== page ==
Deaths now total 34,708. Authorities say the number of overall cases and deaths is certainly higher, since many without serious symptoms didn’t get tested, and many died in nursing homes without being tested.
Meanwhile, Premier Guiseppe Conte said Italy’s classrooms will be receiving students starting on Sept. 14, more than six months after the government’s efforts to contain the spread of COVID-19 shuttered schools, forcing millions of students to have lessons remotely.
GENEVA — Experts behind a global push to develop and roll out a vaccine and other treatment for the coronavirus say their ambitions require a big budget.
The World Health Organization and its allies made a pitch for their ACT-Accelerator that aims to get a COVID-19 vaccine and treatment tools to the neediest people around the world, no matter the cost.
They were speaking a day before a European Union conference to drum up support and funds for the initiative that the United States has shunned so far.
Ultimately, WHO and partners say the project needs more than $31 billion through the end of 2021, for vaccines, therapeutics and diagnostics to fight a disease that has caused more than 9.6 million confirmed cases and killed more than 490,000 people worldwide.
“If we don’t rally now, the human costs and the economic pain will deepen,” said Dr. Ngozi Okonjo-Iweala, one of the WHO chief’s special envoys for the initiative. “So though these numbers sound big, they’re not when we think of the alternatives.”
“Just think of the trillions of dollars that have had to be spent in order to stimulate economies back,” she said. “If we spend billions now, we’ll be able to avoid spending trillions later.
“COVID-19 is a crisis that affects all of us. No one will be safe from COVID-19 until everyone is safe.”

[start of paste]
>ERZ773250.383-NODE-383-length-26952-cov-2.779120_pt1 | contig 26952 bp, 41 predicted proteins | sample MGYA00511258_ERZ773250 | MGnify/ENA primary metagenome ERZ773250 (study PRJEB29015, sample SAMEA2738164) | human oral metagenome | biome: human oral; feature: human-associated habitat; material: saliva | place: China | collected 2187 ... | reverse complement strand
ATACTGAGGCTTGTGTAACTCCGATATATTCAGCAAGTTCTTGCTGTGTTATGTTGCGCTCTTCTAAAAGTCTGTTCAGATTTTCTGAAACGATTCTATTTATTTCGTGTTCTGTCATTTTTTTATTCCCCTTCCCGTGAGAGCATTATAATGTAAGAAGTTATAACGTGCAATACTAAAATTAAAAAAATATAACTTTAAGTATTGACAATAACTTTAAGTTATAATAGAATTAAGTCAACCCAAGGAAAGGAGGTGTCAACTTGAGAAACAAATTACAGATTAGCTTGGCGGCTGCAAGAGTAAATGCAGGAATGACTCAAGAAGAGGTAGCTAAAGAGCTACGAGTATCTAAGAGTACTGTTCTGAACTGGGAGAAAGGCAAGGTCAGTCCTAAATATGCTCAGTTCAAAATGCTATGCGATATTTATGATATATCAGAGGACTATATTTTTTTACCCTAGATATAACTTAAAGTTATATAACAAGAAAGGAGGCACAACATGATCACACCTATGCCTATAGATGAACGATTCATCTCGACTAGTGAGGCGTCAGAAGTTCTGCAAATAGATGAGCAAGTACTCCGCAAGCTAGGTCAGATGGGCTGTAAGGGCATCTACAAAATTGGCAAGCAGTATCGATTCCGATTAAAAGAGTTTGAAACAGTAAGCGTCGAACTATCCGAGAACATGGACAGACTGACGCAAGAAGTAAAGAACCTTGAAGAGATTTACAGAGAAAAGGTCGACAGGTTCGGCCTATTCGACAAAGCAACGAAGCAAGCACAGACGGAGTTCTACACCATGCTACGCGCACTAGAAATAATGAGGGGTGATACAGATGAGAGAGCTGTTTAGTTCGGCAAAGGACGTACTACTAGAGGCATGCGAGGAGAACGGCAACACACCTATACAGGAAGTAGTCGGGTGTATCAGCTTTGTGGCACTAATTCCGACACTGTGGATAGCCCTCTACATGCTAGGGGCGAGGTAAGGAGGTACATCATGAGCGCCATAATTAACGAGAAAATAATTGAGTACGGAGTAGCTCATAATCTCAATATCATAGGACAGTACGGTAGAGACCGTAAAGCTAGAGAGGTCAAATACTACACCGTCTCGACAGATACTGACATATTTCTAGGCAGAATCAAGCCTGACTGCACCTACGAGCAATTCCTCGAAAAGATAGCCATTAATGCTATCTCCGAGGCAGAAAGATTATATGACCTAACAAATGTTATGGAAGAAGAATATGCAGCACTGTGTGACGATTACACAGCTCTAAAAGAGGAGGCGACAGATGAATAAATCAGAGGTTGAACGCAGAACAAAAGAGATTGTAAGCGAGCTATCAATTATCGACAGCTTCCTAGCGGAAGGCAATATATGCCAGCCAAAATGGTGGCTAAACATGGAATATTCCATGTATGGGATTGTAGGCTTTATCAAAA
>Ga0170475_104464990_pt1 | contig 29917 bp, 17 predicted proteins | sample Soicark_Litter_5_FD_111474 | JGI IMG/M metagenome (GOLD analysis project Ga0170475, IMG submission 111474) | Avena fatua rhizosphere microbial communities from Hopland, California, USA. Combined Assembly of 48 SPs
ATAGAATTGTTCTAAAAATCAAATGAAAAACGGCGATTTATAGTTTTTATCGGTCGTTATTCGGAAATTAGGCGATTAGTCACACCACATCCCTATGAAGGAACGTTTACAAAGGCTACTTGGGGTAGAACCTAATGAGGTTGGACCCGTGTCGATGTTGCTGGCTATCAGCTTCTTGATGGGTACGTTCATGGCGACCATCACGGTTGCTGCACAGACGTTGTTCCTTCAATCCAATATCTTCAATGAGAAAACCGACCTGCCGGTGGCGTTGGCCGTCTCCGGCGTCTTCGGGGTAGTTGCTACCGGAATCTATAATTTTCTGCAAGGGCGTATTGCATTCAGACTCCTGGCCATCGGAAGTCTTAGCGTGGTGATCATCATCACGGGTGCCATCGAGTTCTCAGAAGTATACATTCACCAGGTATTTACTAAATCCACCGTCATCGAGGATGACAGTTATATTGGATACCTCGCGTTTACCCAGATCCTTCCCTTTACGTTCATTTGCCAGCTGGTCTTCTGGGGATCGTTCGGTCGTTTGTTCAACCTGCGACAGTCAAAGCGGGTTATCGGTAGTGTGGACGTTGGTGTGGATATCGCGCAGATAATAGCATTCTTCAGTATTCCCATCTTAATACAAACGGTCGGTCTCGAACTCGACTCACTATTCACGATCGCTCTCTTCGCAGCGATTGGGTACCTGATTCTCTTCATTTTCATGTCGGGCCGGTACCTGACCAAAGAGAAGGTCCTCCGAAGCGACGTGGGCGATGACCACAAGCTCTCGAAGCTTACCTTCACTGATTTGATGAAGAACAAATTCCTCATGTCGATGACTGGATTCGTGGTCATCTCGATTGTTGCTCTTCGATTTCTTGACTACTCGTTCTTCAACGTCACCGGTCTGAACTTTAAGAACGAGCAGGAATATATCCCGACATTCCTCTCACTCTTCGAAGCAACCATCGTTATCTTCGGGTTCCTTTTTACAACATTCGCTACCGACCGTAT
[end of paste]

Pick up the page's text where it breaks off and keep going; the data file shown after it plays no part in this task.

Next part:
NICOSIA, Cyprus — Hungary’s foreign minister says his country is “very concerned” that the coronavirus pandemic will trigger more migrants trying to reach Europe from poorer nations.
Peter Szijjarto says European leaders must help citizens who lost their jobs due to the pandemic by stemming “labor-oriented migration” that is “definitely against the interests” of Europe.
Szijjarto says after talks with his Cypriot counterpart Nikos Christodoulides that EU migration policies must be scrapped because they “can be understood as an invitation for those who consider coming to Europe illegally.”
BERLIN — Germany’s federal and state governments have agreed that people from coronavirus hotspots will need to provide medical proof they’ve tested negative if they want to stay in a hotel elsewhere in the country.
German news agency dpa reported Friday that the medical certificate will need to be no older than 48 hours.
Several, but not all, German states imposed restrictions on people from two counties that have recently seen a spike in COVID-19 cases linked to a slaughterhouse.
Those unilateral decisions prompted fears of travel chaos — and a return to territorial fragmentation last seen in the early 19th century — as Germans scramble for some vacation respite after months of pandemic restrictions.
Chancellor Angela Merkel’s spokesman called on Germans to show “respect and sympathy” to people in areas with new coronavirus outbreaks.
Authorities in western Germany have imposed a partial one-week lockdown on Guetersloh and Warendorf counties, home to over 600,000 people, because of an outbreak at a slaughterhouse that led to some 1,400 confirmed positive tests.
Merkel’s spokesman Steffen Seibert is condemning reported incidents in which people from those regions have been insulted or had their cars damaged.
BANGKOK — Authorities in Thailand will decide next week whether to extend a state of emergency imposed to control the spread of COVID-19.
Taweesin Witsanuyothin of the Center for COVID-19 Situation Administration says the agency will consider the issue Monday and the Cabinet would decide Tuesday on its recommendation.
The National Security Council declared Thursday it will recommend the emergency decree be extended at least until July 31. It was first implemented in March and two extensions have kept it in place until the end of June.
The emergency decree allows the government to implement curfews, censor the media and disperse gatherings.
The government used it to arrest many people for breaking the now-lifted curfew, but recently has employed it to arrest political activists for the vaguely defined offense of “instigating unrest.”
The COVID-19 center will recommend whether to allow the return of foreign visitors and the reopening of nearly all businesses and schools not already open.
There were four confirmed COVID-19 cases announced Friday, bringing Thailand’s total to 3,162 and 58 confirmed deaths.